Stortorget, the main square in the centre of Malmö, has looked the same for the past 35 years or so but the way in which the city’s inhabitants use the space has changed. These changes provide a picture of the development of the city and community, from an industrial society to a society based on services and consumption.
Professor of architecture Mattias Kärrholm has studied the way in which the square is used today. He has been able to compare his material to a similar study from the late 70s, and he sees clear differences:
“People do not stay on the square for as long nowadays. Of those who pause there, only half as many take the time to sit on the benches, whereas twice as many remain standing. And when they pause on the square today, they are more often busy doing something: taking photographs, drinking coffee, eating a sandwich, speaking on the phone or sending text messages.
Another difference is that there are significantly more women and children on Stortorget today than there were in the 70s. A third difference is that, at that time, there were several groups moving around on the square. My guess is that they were industrial workers on their way to and from work”, says Mattias Kärrholm.
His comparison shows how there was more time for breaks in the industrial city of Malmö for those who were not at their workplace. In the new consumer society version of Malmö, the pace is faster and the breaks shorter. Eating and drinking outdoors is part of everyday life, just as constantly communicating via mobile phone. Smoking, in contrast, appears to have dropped: there were almost no smokers at all on the more recent series of images.
“I was actually surprised by how clear the differences were. It is fun to be able to reflect the changes in society using a tool as simple as photographs!” says Mattias Kärrholm.
The 70s study was conducted by a visiting researcher in Lund, sociologist Perla Korosec-Serfaty. She and her colleagues took photographs of Stortorget from various angles and at different times of day for a week. She was then able to describe how the square was used on the basis of the more than 500 photographs produced. Mattias Kärrholm has repeated her study, counting on the images the number of people present on the square, what they were doing and how long they stayed there.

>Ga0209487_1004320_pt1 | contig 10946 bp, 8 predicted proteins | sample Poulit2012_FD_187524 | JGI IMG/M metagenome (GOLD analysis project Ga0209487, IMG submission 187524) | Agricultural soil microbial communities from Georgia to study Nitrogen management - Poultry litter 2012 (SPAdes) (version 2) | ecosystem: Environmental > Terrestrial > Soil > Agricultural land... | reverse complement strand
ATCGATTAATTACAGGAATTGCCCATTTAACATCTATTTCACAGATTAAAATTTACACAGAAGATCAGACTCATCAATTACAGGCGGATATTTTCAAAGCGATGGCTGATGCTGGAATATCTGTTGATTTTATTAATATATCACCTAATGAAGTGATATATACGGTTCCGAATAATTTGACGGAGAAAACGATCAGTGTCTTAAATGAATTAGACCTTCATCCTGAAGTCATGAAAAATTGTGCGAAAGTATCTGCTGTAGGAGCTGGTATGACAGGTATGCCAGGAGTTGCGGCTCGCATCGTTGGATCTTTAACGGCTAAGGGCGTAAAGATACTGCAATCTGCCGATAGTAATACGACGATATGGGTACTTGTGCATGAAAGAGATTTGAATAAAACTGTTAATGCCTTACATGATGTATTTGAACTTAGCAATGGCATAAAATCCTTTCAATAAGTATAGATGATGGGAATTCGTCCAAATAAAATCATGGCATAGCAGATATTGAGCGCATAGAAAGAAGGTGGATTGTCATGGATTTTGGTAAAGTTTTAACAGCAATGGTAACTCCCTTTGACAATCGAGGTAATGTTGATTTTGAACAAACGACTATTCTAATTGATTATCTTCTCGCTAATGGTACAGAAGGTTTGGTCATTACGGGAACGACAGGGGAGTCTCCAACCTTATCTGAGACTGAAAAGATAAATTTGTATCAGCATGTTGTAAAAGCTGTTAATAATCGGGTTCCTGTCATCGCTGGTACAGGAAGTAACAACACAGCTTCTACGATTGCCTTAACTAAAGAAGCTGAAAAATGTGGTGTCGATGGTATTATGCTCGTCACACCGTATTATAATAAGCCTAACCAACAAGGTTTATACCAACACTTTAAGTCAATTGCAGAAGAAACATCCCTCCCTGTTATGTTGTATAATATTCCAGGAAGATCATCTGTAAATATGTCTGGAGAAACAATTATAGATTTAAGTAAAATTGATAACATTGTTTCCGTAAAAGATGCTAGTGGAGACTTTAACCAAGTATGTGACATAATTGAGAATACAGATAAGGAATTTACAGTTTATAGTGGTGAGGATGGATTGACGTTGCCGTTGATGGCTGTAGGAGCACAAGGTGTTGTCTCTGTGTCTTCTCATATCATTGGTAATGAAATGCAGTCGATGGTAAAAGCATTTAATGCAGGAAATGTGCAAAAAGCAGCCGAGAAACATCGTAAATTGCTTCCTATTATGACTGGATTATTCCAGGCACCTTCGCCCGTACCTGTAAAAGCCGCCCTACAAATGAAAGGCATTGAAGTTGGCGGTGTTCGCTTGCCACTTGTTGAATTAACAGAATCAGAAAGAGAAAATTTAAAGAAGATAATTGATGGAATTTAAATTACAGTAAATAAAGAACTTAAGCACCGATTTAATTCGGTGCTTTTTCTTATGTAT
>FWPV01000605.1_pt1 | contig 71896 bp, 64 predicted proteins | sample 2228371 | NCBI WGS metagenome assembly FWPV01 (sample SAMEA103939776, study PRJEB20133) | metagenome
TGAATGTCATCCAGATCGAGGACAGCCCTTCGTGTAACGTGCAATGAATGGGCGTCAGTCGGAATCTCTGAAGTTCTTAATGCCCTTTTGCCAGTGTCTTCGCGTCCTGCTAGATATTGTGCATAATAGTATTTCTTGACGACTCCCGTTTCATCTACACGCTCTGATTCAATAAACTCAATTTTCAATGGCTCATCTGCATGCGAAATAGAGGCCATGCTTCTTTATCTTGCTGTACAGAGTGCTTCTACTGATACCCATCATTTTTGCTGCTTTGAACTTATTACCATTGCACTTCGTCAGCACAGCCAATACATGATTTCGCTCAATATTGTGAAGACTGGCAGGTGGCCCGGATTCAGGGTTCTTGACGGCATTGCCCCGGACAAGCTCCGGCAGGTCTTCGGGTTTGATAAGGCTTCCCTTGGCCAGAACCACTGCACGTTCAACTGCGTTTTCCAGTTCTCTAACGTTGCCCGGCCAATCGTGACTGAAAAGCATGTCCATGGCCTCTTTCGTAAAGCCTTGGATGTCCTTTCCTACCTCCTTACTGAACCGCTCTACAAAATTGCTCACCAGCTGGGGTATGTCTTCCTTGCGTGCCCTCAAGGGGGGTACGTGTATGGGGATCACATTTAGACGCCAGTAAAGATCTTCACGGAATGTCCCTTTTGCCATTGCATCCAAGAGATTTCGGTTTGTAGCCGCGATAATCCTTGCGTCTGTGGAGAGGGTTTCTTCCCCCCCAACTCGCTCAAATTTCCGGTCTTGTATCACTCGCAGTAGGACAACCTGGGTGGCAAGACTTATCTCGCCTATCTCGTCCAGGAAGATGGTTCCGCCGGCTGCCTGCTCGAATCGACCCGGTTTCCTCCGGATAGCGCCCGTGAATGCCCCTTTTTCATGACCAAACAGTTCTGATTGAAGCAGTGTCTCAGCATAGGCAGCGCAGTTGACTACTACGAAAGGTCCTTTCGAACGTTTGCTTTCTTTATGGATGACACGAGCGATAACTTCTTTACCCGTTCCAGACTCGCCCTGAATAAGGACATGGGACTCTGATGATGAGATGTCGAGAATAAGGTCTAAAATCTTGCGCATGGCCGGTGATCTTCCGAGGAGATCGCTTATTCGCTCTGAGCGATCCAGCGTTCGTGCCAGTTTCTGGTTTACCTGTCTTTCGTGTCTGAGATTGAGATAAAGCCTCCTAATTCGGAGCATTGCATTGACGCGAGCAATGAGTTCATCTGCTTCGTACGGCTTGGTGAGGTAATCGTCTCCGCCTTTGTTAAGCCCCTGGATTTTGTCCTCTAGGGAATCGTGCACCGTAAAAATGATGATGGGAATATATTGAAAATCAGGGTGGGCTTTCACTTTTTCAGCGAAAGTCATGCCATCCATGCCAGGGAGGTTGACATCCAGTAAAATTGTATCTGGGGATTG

The 1970s also differ from today with regard to major events on Stortorget. In the past, there were fewer such events, and those that did take place were usually political or official in nature. Now there are many more events, but they focus more on music, culture and entertainment, such as the Malmö festival and the Music Aid fundraising event.
Mattias Kärrholm has conducted a lot of research into shopping centres and other consumer environments. He has observed how urban planning has been influenced by the shopping centres that have arisen on the outskirts of the cities. In order to keep the centre of Malmö alive, the planning authorities have implemented countermeasures such as the pedestrian area between Stortorget and the Triangeln shopping centre in Malmö – but this has not led to the desired diversity in the city’s life.
“It is more as if the whole city centre has been converted into a single shopping centre. Even so, this has not helped in the long run: we can already see that commercial activity has been affected by the Emporia shopping centre in Hyllie, so that a number of shops have been forced to close. The question is now whether Malmö is to invest even more in consumer activity in the city centre or whether it should find a different way forward”, says Mattias Kärrholm.